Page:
The potential of détourned anime is significant. In the true spirit of socialism, the means of détournement is directly available to the proletariat at large. A guide will be published after this introductory article detailing the process. The purpose of this introduction is to provide some explanation and justification for the détournement of anime, its merits and possibilities. It is a worthy cause not only due to the bourgeois nature of anime, but its potential as an educational tool of viewers and the détourners themselves. Détournement serves as a reminder that theory is nothing in itself, that it can realize itself only through historical action. Anime provides a means of reviving this old leftist anti-ideological mode of resistance.
Why détourne anime?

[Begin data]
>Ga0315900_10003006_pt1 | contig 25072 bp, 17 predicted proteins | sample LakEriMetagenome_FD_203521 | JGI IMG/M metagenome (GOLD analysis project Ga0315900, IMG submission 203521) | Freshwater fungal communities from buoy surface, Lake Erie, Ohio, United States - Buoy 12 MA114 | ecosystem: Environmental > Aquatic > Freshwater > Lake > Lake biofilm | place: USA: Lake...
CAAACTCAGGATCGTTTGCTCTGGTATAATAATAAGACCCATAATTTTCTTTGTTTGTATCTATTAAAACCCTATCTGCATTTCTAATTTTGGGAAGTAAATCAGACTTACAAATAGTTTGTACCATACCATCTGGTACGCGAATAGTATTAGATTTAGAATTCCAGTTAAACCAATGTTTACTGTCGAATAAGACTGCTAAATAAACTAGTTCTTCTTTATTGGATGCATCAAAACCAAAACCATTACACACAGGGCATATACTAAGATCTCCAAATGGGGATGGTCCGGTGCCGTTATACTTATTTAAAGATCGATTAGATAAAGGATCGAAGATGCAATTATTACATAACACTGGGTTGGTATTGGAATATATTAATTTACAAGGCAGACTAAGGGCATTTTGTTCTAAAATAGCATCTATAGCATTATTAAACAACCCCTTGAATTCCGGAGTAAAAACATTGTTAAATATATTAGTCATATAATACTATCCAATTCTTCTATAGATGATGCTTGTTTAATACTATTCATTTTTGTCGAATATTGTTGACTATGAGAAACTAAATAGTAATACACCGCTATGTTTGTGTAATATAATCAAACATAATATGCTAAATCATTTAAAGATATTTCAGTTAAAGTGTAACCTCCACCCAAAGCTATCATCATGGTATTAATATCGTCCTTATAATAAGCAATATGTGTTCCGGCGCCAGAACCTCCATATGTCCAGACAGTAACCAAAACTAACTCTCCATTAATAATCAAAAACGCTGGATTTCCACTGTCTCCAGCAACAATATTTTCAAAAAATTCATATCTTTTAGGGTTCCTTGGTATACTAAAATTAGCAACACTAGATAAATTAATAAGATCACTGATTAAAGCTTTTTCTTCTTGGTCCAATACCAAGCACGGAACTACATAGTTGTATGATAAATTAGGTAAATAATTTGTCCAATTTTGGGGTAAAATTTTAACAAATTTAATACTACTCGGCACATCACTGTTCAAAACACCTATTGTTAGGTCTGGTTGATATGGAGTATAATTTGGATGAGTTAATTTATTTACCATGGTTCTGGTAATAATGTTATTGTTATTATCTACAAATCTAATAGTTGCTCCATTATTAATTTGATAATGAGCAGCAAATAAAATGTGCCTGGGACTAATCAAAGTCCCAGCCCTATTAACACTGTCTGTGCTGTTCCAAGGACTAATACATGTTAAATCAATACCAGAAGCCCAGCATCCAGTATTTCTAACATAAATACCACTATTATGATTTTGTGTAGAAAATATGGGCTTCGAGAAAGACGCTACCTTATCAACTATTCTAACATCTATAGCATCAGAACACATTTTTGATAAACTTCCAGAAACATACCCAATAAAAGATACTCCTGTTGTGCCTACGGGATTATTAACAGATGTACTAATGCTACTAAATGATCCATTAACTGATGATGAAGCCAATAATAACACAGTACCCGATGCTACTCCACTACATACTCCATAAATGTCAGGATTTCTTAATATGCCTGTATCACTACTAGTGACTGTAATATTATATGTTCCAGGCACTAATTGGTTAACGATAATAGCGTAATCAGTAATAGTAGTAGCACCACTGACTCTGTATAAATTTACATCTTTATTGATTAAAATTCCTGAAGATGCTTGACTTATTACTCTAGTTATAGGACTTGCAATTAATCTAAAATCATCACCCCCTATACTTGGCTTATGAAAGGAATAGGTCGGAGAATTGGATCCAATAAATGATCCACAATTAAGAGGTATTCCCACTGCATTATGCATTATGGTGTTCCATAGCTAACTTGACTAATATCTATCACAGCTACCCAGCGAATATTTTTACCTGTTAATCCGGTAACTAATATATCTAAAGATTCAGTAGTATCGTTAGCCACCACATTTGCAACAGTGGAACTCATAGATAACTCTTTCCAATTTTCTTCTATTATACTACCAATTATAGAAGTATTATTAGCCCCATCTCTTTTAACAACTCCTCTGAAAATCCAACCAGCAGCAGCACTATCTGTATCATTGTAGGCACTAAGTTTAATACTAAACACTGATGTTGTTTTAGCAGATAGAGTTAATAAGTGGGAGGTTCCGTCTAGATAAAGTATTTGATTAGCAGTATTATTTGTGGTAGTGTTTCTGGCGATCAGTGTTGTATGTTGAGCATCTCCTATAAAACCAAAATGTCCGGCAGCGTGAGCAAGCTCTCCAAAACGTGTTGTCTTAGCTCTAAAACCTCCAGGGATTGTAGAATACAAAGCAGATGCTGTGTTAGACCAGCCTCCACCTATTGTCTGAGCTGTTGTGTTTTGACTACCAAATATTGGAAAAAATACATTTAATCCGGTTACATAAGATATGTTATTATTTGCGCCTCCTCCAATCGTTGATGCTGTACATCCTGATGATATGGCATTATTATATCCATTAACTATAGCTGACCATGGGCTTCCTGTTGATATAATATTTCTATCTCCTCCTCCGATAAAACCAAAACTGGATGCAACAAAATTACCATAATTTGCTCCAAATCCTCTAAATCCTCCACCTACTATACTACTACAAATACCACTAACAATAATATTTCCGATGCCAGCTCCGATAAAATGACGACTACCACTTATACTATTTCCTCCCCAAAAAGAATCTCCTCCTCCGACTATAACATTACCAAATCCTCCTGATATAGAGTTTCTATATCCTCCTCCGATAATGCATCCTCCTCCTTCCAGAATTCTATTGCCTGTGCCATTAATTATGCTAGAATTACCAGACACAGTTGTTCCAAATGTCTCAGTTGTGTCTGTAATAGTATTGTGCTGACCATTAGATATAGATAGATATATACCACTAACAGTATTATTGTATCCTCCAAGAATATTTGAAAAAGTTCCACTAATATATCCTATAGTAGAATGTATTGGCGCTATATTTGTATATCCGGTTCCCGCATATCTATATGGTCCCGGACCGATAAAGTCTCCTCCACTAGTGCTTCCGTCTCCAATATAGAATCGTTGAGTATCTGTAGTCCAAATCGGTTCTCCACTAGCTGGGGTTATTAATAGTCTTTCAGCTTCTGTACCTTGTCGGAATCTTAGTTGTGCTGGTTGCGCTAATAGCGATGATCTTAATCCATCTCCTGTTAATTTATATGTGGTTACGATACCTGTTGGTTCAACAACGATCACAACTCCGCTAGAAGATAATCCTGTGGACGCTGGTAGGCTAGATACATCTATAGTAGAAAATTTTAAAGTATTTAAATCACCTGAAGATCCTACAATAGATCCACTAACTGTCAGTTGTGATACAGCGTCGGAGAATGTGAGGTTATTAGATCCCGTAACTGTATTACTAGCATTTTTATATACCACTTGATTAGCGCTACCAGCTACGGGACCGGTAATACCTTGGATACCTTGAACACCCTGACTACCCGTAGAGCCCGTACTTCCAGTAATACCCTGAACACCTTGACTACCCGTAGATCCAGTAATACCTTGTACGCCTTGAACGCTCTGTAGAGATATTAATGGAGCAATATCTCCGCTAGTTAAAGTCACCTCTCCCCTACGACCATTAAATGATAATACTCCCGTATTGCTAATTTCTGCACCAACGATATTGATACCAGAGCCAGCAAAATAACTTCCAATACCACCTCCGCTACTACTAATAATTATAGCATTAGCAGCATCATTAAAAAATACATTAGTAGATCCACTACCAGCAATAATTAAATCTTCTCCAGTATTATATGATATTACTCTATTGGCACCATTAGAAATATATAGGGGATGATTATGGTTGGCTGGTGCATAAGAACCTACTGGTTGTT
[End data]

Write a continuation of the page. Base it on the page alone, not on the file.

In 1956, by Guy Debord and Gil Wolman, A User’s Guide to Détournement was published. They predicted something rather depressing: “we believe that all known means of expression are going to converge in a general movement of propaganda that must encompass all the perpetually interacting aspects of social reality.” Is this not the reality of bourgeois media today? This was only 15 years after George Orwell famously declared that “Literature has been swamped by propaganda.” A very swift development! Today, thanks to the advent of Neoliberalism, and the increasing ideological sophistication of the media since the times of Edward Bernays and Walter Lippmann, art has become intrinsically bourgeois; it has not just been commodified, propagandized, art is now largely a means to reproduce bourgeois social relations. How is this so? Anime is a key example: it fuels commoditization on an industrial scale. Perhaps the most salient expression of commodity fetishism in Japan is the bishoujo figure. A figure is shaped from PVC plastic; the plastic is altered yet nothing more than plastic it remains. But as soon as that form is commoditized, it becomes something mystical, transcendent, a physical embodiment of an imaginary character. A social thing whose qualities are at the same time perceptible and imperceptible. To a person who has never seen the character before, it is nothing more than shaped plastic; to an otaku, it is much more. The figure would likely not have that significance without anime; it is largely a means to sell a brand and all of its associated merchandise; it is propaganda. Anime can be used to promote just about anything: a light novel, which is both light in content as well as thematic exploration, a visual novel, video game, or manga being just some of the more common examples. The occasional original work may be a means for a director or studio to explore certain themes, styles, or technical approaches, but it too is constrained by the social relations which produce it. Debord and Wolman argued “even ‘modern’ cultural objectives are ultimately reactionary since they depend on ideological formulations of a past society that has prolonged its death agony to the present.” Japan exists in a tortured cultural present where feudal relations were converted into bourgeois relations without the associated revolution, so this argument applies far more acutely to Japan than most other countries. To détourne anime, therefore, is to give it an anti-ideological purpose. It is to take a fetishized commodity and give it a use beyond creating value for the bourgeoisie.